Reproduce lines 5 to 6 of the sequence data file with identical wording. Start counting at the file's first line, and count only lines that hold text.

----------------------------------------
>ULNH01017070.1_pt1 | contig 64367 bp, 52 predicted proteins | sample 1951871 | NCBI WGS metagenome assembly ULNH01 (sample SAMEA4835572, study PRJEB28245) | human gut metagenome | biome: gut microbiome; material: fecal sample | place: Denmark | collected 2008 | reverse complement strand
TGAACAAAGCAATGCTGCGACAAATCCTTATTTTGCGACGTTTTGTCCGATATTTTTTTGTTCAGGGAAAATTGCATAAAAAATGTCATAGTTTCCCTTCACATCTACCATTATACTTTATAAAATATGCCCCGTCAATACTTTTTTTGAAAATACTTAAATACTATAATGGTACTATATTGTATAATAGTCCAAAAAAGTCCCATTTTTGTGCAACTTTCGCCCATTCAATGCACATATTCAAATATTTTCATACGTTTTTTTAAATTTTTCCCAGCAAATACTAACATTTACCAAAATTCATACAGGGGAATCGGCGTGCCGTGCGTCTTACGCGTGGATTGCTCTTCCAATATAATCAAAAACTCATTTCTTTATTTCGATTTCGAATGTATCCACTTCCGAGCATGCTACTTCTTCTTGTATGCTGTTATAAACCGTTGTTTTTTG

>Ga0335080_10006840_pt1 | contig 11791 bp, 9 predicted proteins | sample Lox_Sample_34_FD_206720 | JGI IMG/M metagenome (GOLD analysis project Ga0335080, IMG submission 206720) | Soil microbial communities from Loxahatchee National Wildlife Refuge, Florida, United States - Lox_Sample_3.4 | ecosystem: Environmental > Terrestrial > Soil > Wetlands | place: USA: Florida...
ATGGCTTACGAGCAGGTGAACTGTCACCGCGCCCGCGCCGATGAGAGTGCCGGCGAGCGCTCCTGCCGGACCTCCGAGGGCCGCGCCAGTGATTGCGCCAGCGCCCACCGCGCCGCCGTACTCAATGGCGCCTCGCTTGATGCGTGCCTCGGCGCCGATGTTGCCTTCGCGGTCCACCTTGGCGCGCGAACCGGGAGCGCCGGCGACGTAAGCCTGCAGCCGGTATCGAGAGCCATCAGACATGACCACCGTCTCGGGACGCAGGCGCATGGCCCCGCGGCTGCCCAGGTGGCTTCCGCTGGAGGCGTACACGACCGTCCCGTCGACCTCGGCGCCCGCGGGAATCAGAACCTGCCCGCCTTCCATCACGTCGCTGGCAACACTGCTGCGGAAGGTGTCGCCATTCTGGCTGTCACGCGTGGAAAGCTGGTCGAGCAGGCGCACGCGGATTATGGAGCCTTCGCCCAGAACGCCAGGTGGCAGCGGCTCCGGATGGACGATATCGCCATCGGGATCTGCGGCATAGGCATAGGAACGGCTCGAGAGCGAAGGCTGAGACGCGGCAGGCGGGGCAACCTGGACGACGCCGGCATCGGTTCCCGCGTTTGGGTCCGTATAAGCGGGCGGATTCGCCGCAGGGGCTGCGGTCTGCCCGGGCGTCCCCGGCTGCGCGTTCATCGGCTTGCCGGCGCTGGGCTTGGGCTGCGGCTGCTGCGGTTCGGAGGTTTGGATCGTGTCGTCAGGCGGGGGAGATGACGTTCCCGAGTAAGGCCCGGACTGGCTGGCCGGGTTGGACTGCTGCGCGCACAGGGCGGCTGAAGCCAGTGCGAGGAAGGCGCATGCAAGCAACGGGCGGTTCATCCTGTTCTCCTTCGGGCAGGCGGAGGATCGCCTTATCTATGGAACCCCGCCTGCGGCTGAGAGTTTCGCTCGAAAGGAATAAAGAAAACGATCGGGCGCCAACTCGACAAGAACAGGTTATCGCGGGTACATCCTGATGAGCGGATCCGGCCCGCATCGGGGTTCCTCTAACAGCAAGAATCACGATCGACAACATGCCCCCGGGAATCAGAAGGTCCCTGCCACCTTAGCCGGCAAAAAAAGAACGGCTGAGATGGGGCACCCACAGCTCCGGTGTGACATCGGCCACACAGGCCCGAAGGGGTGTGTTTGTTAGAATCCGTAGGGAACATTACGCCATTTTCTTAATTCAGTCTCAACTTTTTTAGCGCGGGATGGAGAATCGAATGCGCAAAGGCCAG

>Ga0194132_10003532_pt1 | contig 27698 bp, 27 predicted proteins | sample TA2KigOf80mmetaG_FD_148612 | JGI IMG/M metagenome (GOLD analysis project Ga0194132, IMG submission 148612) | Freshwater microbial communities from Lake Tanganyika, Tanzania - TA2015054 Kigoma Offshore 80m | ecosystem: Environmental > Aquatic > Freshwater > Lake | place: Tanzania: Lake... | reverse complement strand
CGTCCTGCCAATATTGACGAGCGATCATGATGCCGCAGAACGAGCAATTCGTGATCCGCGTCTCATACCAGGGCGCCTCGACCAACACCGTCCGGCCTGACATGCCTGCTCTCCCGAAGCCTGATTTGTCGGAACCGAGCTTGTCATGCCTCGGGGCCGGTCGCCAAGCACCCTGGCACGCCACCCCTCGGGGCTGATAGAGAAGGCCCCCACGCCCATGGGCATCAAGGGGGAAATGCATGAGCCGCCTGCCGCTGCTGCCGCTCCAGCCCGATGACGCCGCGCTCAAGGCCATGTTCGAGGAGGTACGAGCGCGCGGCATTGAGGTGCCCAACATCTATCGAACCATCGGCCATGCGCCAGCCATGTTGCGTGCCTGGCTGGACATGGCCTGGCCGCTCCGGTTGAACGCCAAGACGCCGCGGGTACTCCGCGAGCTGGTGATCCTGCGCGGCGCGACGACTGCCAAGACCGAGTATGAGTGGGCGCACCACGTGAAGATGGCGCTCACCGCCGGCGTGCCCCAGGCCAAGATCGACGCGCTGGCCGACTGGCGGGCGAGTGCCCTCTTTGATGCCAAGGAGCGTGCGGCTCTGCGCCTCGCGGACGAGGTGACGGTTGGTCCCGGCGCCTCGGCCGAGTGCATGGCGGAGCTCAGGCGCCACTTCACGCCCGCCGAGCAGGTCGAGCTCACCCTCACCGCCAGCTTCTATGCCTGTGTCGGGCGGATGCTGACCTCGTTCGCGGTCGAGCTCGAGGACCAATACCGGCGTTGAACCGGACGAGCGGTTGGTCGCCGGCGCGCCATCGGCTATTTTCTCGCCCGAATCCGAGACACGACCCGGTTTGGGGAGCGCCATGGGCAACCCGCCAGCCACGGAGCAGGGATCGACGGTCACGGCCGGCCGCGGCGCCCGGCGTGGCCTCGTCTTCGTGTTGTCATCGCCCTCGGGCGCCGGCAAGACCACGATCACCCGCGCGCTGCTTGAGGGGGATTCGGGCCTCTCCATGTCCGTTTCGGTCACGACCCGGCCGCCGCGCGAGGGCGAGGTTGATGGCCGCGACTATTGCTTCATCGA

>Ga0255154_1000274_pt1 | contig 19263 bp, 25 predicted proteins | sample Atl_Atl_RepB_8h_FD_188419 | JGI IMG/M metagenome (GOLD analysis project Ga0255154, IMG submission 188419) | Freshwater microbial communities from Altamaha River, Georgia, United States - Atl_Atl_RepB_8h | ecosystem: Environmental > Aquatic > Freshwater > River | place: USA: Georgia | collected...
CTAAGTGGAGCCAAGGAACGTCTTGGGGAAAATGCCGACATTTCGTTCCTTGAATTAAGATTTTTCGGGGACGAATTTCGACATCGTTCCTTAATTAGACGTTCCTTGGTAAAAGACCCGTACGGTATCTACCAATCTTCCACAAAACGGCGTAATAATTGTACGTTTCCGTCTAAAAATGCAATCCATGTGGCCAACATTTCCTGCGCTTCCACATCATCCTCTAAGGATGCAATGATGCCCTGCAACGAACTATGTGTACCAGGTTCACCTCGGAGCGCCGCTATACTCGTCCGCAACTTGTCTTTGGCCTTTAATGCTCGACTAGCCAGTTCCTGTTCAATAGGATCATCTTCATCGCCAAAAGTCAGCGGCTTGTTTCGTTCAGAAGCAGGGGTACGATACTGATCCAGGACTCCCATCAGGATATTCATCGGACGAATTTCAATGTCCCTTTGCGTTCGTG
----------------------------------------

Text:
>Ga0194132_10003532_pt1 | contig 27698 bp, 27 predicted proteins | sample TA2KigOf80mmetaG_FD_148612 | JGI IMG/M metagenome (GOLD analysis project Ga0194132, IMG submission 148612) | Freshwater microbial communities from Lake Tanganyika, Tanzania - TA2015054 Kigoma Offshore 80m | ecosystem: Environmental > Aquatic > Freshwater > Lake | place: Tanzania: Lake... | reverse complement strand
CGTCCTGCCAATATTGACGAGCGATCATGATGCCGCAGAACGAGCAATTCGTGATCCGCGTCTCATACCAGGGCGCCTCGACCAACACCGTCCGGCCTGACATGCCTGCTCTCCCGAAGCCTGATTTGTCGGAACCGAGCTTGTCATGCCTCGGGGCCGGTCGCCAAGCACCCTGGCACGCCACCCCTCGGGGCTGATAGAGAAGGCCCCCACGCCCATGGGCATCAAGGGGGAAATGCATGAGCCGCCTGCCGCTGCTGCCGCTCCAGCCCGATGACGCCGCGCTCAAGGCCATGTTCGAGGAGGTACGAGCGCGCGGCATTGAGGTGCCCAACATCTATCGAACCATCGGCCATGCGCCAGCCATGTTGCGTGCCTGGCTGGACATGGCCTGGCCGCTCCGGTTGAACGCCAAGACGCCGCGGGTACTCCGCGAGCTGGTGATCCTGCGCGGCGCGACGACTGCCAAGACCGAGTATGAGTGGGCGCACCACGTGAAGATGGCGCTCACCGCCGGCGTGCCCCAGGCCAAGATCGACGCGCTGGCCGACTGGCGGGCGAGTGCCCTCTTTGATGCCAAGGAGCGTGCGGCTCTGCGCCTCGCGGACGAGGTGACGGTTGGTCCCGGCGCCTCGGCCGAGTGCATGGCGGAGCTCAGGCGCCACTTCACGCCCGCCGAGCAGGTCGAGCTCACCCTCACCGCCAGCTTCTATGCCTGTGTCGGGCGGATGCTGACCTCGTTCGCGGTCGAGCTCGAGGACCAATACCGGCGTTGAACCGGACGAGCGGTTGGTCGCCGGCGCGCCATCGGCTATTTTCTCGCCCGAATCCGAGACACGACCCGGTTTGGGGAGCGCCATGGGCAACCCGCCAGCCACGGAGCAGGGATCGACGGTCACGGCCGGCCGCGGCGCCCGGCGTGGCCTCGTCTTCGTGTTGTCATCGCCCTCGGGCGCCGGCAAGACCACGATCACCCGCGCGCTGCTTGAGGGGGATTCGGGCCTCTCCATGTCCGTTTCGGTCACGACCCGGCCGCCGCGCGAGGGCGAGGTTGATGGCCGCGACTATTGCTTCATCGA